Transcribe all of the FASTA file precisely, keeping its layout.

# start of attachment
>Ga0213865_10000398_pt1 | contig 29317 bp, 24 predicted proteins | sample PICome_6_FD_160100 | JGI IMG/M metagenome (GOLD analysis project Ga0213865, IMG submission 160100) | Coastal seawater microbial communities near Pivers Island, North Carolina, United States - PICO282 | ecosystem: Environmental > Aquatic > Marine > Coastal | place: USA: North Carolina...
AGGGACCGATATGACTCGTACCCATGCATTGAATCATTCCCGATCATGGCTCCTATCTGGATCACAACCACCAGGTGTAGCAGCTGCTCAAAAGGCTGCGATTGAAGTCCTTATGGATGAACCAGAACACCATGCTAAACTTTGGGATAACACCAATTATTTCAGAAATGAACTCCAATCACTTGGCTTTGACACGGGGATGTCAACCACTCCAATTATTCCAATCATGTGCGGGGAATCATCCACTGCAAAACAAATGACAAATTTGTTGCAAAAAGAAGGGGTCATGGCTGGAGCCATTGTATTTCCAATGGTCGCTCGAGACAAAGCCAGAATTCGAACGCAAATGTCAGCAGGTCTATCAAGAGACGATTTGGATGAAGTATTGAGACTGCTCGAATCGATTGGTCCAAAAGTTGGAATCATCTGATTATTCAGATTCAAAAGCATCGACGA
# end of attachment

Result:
>Ga0213865_10000398_pt1 | contig 29317 bp, 24 predicted proteins | sample PICome_6_FD_160100 | JGI IMG/M metagenome (GOLD analysis project Ga0213865, IMG submission 160100) | Coastal seawater microbial communities near Pivers Island, North Carolina, United States - PICO282 | ecosystem: Environmental > Aquatic > Marine > Coastal | place: USA: North Carolina...
AGGGACCGATATGACTCGTACCCATGCATTGAATCATTCCCGATCATGGCTCCTATCTGGATCACAACCACCAGGTGTAGCAGCTGCTCAAAAGGCTGCGATTGAAGTCCTTATGGATGAACCAGAACACCATGCTAAACTTTGGGATAACACCAATTATTTCAGAAATGAACTCCAATCACTTGGCTTTGACACGGGGATGTCAACCACTCCAATTATTCCAATCATGTGCGGGGAATCATCCACTGCAAAACAAATGACAAATTTGTTGCAAAAAGAAGGGGTCATGGCTGGAGCCATTGTATTTCCAATGGTCGCTCGAGACAAAGCCAGAATTCGAACGCAAATGTCAGCAGGTCTATCAAGAGACGATTTGGATGAAGTATTGAGACTGCTCGAATCGATTGGTCCAAAAGTTGGAATCATCTGATTATTCAGATTCAAAAGCATCGACGA